Conservatives take joy where they can these days, so no surprise they are busy patting themselves on the back for attaching to the DC Voting Rights Bill an amendment to prevent the FCC from reviving the “Fairness Doctrine.” It makes an interesting case study on a number of levels. First, how does the conservative echo chamber still manage to get a Democratic Senate to vote for an item pushed by conservative talk radio 87-11? Were the situation reversed, and liberal Senators wanted to attach some piece of useless legislation promoted by Air America, such as a ban on banging your head against the wall until you fall unconscious, conservatives would take joy in crushing it just to show the bleeding heart Liberal wussies who rules the roost.
Of course, some of it may be the piece of legislative jujitsu pulled off by Senator Durbin, which modified the amendment to reenforce the overall regulatory power of the FCC to promote diversity. All in all, this makes an excellent case study on how Rush and his crew are leading the GOP back to glory while the Ds stay focused on being effective.
Details below . . .
For some time now, the Fairness Doctrine has been the favorite boogeyman of the conservative punditry and their chief rallying cry. Well, I suppose if I had programming like that (i.e. which appeals to an increasingly undesirable advertising demographic consisting of broke angry white guys over 50 driven primarily by rage) I’d also be scared sh**less of people hearing any alternative. Still, to mangle a phrase, “the crappy flee where no one persueth.” Everyone from Obama on down has said they have no intention of reviving the Fairness Doctrine. But, as this profile of young conservatives in the Washington Post demonstrates, conservatives long ago gave up on “the power of ideas” and now rely solely on trying to provoke outrage. And the Fairness Doctrine, combining as it does the specter of Big Government dictating content and a theoretical assault on conservative radio by requiring some reasonable airing of opposing views, is tailor-made to provoke outrage. Even better, like the old joke about the mouse statue that keeps elephants out of the peanut factory, the fact that no one actually wants to bring it back makes it very easy to claim you defeated it.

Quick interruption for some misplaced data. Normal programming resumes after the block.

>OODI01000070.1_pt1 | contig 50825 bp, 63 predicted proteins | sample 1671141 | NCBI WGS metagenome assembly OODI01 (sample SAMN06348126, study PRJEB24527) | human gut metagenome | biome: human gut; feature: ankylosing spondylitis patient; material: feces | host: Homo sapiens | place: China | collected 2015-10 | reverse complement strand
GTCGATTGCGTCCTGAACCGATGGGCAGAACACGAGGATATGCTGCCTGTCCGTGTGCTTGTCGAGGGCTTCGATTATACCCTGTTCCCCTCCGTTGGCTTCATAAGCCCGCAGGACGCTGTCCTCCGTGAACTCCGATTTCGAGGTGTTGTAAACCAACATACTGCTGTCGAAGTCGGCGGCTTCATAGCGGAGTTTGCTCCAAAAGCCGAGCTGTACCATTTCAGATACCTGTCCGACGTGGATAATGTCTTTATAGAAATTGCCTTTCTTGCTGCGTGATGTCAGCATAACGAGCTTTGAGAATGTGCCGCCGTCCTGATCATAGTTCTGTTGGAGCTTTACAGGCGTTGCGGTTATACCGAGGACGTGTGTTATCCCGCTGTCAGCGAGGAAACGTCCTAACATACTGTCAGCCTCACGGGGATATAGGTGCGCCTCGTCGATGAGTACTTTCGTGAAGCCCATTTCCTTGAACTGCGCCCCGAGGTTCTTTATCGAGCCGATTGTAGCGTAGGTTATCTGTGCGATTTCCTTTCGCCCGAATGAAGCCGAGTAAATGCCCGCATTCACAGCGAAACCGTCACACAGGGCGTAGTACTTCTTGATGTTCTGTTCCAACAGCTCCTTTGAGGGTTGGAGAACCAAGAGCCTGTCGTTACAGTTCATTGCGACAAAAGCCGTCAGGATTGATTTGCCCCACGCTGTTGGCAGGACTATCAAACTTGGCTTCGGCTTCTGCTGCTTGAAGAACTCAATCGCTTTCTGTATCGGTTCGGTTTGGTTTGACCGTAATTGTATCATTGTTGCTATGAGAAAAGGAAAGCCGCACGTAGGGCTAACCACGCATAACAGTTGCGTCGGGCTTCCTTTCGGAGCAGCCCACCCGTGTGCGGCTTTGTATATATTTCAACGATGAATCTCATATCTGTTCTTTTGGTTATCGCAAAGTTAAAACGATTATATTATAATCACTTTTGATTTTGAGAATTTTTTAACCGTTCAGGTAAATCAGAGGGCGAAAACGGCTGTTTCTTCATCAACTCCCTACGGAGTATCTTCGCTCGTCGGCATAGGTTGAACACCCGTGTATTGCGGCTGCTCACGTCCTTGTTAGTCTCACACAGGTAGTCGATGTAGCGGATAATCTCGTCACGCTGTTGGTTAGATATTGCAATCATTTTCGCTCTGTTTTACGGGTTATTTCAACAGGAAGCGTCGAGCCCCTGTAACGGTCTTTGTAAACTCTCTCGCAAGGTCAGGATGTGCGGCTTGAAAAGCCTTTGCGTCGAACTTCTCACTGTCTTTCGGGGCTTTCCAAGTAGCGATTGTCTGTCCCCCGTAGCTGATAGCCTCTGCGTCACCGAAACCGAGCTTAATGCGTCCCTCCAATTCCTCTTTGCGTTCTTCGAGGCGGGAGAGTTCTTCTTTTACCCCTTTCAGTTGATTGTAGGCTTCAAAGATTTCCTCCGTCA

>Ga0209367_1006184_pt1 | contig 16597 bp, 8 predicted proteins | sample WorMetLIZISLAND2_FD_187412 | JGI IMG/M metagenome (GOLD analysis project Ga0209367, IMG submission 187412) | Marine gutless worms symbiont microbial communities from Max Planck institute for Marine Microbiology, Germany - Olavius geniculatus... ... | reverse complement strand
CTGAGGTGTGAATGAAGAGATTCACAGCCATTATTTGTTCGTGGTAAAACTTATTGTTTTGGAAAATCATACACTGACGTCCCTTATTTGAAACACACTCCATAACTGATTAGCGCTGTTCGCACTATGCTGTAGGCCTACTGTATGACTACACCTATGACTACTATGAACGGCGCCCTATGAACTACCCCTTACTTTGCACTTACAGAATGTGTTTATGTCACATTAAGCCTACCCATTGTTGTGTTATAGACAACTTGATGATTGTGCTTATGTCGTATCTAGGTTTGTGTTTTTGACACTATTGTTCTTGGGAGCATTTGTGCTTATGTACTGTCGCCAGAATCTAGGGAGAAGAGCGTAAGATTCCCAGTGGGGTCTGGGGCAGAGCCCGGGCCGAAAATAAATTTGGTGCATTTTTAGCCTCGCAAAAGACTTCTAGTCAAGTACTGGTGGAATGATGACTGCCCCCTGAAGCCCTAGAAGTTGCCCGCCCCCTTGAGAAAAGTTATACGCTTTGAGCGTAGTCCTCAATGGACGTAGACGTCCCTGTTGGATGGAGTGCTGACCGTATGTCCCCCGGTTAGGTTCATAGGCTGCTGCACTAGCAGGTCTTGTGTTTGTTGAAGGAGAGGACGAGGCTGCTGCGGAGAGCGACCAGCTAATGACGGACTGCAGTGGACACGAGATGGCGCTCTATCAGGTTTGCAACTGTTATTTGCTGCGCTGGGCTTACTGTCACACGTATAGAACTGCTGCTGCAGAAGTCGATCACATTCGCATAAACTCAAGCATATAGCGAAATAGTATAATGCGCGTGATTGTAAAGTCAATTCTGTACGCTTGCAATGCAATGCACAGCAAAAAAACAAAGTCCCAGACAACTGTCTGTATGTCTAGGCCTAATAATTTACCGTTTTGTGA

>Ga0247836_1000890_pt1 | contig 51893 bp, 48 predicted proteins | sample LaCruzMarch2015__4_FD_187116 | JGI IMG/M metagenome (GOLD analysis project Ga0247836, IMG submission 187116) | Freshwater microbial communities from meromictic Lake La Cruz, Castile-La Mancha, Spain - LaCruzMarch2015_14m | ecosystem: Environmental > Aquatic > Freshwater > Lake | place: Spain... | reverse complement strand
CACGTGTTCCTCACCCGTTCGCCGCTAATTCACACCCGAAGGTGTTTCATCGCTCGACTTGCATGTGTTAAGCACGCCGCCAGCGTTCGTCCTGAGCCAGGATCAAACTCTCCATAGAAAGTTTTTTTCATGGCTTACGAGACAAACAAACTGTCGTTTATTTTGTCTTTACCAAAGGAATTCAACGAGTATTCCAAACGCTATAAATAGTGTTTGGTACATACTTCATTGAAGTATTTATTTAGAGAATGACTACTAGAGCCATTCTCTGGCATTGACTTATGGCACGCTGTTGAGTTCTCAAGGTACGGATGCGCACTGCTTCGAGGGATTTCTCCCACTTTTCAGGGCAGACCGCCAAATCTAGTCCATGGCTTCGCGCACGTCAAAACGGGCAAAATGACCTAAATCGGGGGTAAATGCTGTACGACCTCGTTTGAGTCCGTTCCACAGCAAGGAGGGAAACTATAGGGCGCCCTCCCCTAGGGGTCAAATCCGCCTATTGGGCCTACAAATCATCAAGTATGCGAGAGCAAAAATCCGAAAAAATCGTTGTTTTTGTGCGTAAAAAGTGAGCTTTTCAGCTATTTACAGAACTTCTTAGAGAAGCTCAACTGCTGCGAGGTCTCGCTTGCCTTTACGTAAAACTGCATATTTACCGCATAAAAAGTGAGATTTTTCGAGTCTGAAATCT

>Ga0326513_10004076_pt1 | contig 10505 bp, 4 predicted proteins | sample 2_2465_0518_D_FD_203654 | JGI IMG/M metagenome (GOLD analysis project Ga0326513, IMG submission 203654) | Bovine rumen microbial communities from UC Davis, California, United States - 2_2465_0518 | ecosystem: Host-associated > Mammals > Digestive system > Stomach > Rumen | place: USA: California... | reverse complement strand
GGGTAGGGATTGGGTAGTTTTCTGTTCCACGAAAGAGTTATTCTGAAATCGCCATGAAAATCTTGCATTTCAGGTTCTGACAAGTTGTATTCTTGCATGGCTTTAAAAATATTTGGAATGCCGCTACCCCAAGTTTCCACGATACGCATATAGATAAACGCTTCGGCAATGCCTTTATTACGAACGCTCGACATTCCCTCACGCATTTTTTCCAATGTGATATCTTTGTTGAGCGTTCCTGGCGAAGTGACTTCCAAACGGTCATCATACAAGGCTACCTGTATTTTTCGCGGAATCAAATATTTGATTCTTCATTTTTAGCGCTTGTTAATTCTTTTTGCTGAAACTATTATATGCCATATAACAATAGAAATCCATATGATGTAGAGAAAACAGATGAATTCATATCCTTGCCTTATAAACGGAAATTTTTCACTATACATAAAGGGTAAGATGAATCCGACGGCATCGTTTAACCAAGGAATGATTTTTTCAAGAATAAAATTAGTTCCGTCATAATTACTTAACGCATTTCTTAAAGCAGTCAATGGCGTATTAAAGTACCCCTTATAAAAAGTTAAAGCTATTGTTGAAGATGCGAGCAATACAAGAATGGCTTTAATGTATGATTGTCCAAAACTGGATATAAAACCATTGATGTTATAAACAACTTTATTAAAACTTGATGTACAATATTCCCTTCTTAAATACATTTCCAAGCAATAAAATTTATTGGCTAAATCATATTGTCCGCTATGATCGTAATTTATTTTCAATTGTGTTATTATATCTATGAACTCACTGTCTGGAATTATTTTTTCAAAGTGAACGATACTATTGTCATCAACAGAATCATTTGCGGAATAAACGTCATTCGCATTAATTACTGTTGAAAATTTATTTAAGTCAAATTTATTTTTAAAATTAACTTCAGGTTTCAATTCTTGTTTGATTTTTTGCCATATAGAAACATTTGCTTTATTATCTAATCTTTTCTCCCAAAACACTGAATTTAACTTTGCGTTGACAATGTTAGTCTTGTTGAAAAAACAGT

Still, given handy majorities in both the House and Senate, you would expect an effort to amend the D.C. Voting Rights Act with an utterly unrelated amendment barring the FCC from reviving the Fairness Doctrine would not get a majority. After all, if the tussle over ARRA and the posturing over the budget teaches anything, it is that the Republican leadership has no interest in compromising to get legislation they want passed. (Or, as Rush told CPAC last week, “To us, bipartisanship is them being forced to agree with us after we politically have cleaned their clocks and beaten them. And that has to be what we’re focused on.”) But not only did the Rules Committee deem it of sufficient relevance to the DC Voting Rights Act to allow it to come to the floor as an amendment, but it passed 87-11.
It is tempting to regard this as evidence of the power still latent in the conservative noise machine, and there is some truth to that. As we saw during the stimulus fight, progressives remain new to the concept of staying engaged, whereas the conservatives have spent over 15 years conditioning the news media and members of Congress to kowtow to their demands. Thus, despite consistent polling evidence that the majority of Americans don’t particularly care what the conservative punditry say and the Dems can defy them with impunity, we keep seeing the chattering class acting as if the conservatives had won the election and questioning why the Democrats why they think they can go ahead and keep their campaign promises.